Studies on hastening ovulation using human chorionic gonadotrophin (hCG) began in the 1940’s. Human chorionic gonadotrophin reliably induces ovulation at 36-48 h when administered to a mare in early oestrus with a 30-40 mm follicle, however some question the use of repeated hCG in consecutive cycles as refractoriness has been noted after multiple treatments, perhaps associated with antibody formation. A GnRH analogue, “Ovuplant”, has been effective as an alternative for induction of ovulation in cycling mares and transitional mares. Apparently only two studies have directly compared hCG and Ovuplant and reported an ovulation interval of 1.88 and 1.98 days and 43 and 46.9 h respectively. However both those and other studies have allowed an interval of 12 hours between examinations.

The purpose of this study was to examine the effect of dexamethasone on delaying ovulation when administered to mares with a mature follicle and in oestrous and to more accurately characterise the time interval from administration to ovulation with Ovuplant and hCG.


Experiment 1

When mares were detected with a follicle of ³ 30 mm, a softening cervix and endometrial folds, they were assigned to one of three treatments 1) Treatment intramuscularly every 12 hours until ovulation with 20mg dexamethasone (n=10 cycles), 2) Single subcutaneous administration of Ovuplant (n=10 cycles) and 3) No treatment (n=10 cycles). Mares were examined for ovulation every twelve hours.


Experiment 2

Using the same assignment criteria as Experiment 1, mares were treated with either 2500 IU hCG intravenously (n=26 cycles) or a single subcutaneous implant of Ovuplant (n=26 cycles). Mares were examined with ultrasonography for ovulation at least every 2 hours from ~ 28 h after administration.


Experiment 1

Dexamethasone did not increase time to ovulation compared to controls. Ovuplant administration resulted in a significant decrease in time to ovulation (40.5 ± 6.2 h) compared to either controls (61.3 ± 31.4 h) (P<0.05) or dexamethasone treatment (54.6 ± 16 h) (P<0.05).

Experiment 2

Time to ovulation was significantly different (P<0.001) between hCG (35.9 h ± 3.8 h) compared to Ovuplant (40.7 ± 3.2 h) (Figure 1).

Data was removed for ovulation < 24 h from three cycles in hCG treated mares and 2 cycles in Ovuplant treated mares.


Techniques to delay time to ovulation would be of benefit to practitioners and researchers by allowing delayed breeding or treatments. Dexamethasone was not able to delay ovulation as used in this study. Other techniques that may be considered are antisera against either the pituitary, follicle stimulating hormone (FSH), oestrogen, luteinizing hormone or even GnRH, or administration of inhibin, follicular fluid or progesterone. For any substance to be useful and practical it would need to be effective late in the cycle, after selection of the preovulatory follicle had occurred.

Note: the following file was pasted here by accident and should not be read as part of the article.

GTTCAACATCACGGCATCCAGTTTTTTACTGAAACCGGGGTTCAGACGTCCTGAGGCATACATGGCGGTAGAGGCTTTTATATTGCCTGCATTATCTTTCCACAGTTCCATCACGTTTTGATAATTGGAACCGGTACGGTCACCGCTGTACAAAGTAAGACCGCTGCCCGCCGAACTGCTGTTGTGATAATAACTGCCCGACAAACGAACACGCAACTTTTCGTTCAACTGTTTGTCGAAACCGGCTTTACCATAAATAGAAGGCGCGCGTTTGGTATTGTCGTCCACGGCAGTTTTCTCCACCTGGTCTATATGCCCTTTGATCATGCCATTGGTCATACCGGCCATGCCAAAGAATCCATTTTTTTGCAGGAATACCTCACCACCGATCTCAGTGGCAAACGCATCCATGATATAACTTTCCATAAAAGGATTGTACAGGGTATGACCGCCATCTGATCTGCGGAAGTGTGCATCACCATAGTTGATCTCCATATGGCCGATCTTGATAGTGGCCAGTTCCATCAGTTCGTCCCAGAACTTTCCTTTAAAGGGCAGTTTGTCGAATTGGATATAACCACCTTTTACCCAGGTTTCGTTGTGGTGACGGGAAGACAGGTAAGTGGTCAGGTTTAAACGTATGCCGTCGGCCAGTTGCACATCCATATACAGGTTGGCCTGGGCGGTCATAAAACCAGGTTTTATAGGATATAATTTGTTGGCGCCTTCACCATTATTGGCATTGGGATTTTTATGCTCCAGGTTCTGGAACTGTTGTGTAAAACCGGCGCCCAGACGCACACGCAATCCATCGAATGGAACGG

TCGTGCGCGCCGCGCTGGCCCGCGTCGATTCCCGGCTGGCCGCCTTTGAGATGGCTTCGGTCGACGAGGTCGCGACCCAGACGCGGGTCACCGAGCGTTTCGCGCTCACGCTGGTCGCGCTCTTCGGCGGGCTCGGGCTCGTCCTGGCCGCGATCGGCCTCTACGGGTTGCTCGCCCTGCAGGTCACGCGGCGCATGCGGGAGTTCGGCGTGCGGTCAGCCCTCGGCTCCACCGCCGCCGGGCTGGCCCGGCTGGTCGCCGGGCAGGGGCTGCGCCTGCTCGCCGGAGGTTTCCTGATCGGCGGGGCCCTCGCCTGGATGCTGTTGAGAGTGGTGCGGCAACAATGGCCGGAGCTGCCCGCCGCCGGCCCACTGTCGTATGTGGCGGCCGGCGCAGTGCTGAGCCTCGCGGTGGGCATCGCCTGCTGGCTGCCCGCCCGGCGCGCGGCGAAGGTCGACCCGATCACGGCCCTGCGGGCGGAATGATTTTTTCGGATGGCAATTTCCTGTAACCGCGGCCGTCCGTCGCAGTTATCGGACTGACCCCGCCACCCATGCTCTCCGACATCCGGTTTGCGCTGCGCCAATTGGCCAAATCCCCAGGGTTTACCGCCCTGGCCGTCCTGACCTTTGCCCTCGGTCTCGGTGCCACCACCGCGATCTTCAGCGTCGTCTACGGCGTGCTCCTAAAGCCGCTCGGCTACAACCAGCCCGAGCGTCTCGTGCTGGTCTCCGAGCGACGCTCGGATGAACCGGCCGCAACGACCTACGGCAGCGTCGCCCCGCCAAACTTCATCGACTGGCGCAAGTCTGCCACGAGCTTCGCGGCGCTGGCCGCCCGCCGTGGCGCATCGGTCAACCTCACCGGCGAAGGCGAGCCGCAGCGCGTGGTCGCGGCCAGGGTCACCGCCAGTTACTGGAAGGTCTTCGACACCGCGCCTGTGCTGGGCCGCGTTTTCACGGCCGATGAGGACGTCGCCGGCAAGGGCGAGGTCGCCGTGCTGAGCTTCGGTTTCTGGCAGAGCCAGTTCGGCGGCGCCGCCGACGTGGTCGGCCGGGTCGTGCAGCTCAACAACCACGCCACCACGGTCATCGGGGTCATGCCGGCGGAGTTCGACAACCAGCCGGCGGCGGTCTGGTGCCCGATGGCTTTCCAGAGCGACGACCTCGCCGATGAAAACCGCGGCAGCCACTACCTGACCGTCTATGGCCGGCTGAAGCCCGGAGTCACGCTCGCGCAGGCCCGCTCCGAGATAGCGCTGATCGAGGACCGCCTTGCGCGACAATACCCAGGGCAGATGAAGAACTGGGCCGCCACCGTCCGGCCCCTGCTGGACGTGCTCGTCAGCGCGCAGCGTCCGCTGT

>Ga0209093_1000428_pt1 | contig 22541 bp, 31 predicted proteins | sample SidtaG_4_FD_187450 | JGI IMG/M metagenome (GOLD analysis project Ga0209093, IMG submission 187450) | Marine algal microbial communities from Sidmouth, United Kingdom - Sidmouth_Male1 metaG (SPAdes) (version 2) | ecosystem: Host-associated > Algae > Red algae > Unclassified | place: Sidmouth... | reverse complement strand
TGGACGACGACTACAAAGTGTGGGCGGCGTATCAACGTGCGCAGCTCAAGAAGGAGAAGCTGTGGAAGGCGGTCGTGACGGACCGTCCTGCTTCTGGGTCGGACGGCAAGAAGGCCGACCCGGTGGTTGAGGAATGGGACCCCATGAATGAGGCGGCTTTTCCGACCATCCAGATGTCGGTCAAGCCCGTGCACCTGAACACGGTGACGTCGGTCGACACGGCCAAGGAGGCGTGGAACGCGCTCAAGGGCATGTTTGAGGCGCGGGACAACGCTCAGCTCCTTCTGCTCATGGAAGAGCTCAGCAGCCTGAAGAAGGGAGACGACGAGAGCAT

The finding of significant difference in time to ovulation of Ovuplant versus hCG has important clinical ramifications for those needing accurate ovulation times. At the GVEH we have used Ovuplant for breeding mares to frozen semen in the last three breeding seasons. A total of 26 and 54 mares were bred for a total of 39 and 98 cycles in the 1995 and 1996 breeding seasons. Whenever possible if hCG had been used the previous cycle, Ovuplant was used the next, however due to the recognised difference in time to ovulation between the two drugs, most commonly Ovuplant was administered. In our hands Ovuplant was administered at 6-7 P.M. on one day and then the mare next examined at + 24 h, again at +36 h (6-7 A.M.) and then hourly as indicated until ovulation. With this regime the mares ovulated during hours when there were many people available to handle and examine them. When using hCG to mimic the same examination schedule (daylight hours) the drug had to be administered at 12 midnight and then the mares examined at +12 h, +24 h, +31 h (7A.M.) and then hourly as indicated.

Later in the breeding season it became even more critical to know the expected time of ovulation for in vivo matured oocyte collection for ICSI experiments. In this study, due to time constraints, mares were all subjected to follicular aspiration at 39 hours after Ovuplant. A total of 59 mare cycles were programmed for follicular aspiration. On 10 occasions (17%) ovulation had occurred prior to the time of aspiration, sometimes between identification of the preovulatory follicle and the aspiration attempt. Thirty two oocytes were recovered from 49 attempts (65%). Oocyte recovery was different ( P< 0.001 ) for matured irregular follicles (30/38-79%) versus not matured follicles (2/11-18%).

Knowing the time of expected ovulation will have profound influences on accuracy of programming mares to ovulate at times were personnel of maximum experience and efficiency are available. Detected differences in time to ovulation of these two drugs will enable clinicians to determine which compound is most appropriate to be administered given the availability of personnel and time management.




Figure 1

Number of mares responding (ovulating) to either hCG or Ovuplant as a function of time (values grouped into 2 hourly increments and the curve smoothed).



Portions of the studies reported above were funded by RIRDC (Australia).




Ovuplant has been demonstrated to be effective to accurately predict the time of ovulation and has resulted in an increased awareness amongst the horse breeding fraternity that one breed per cycle is all that is necessary. We (GVEH) aim at a number of serves per cycle of 1.05. In other words we expect that after 100 mare cycles the stallions will have to serve 105 times. This has critical ramifications for stallions with poor libido, low sperm numbers and shuttle stallions with limited services per season. Using Ovuplant as outlined above will help achieve these objectives.




Reference List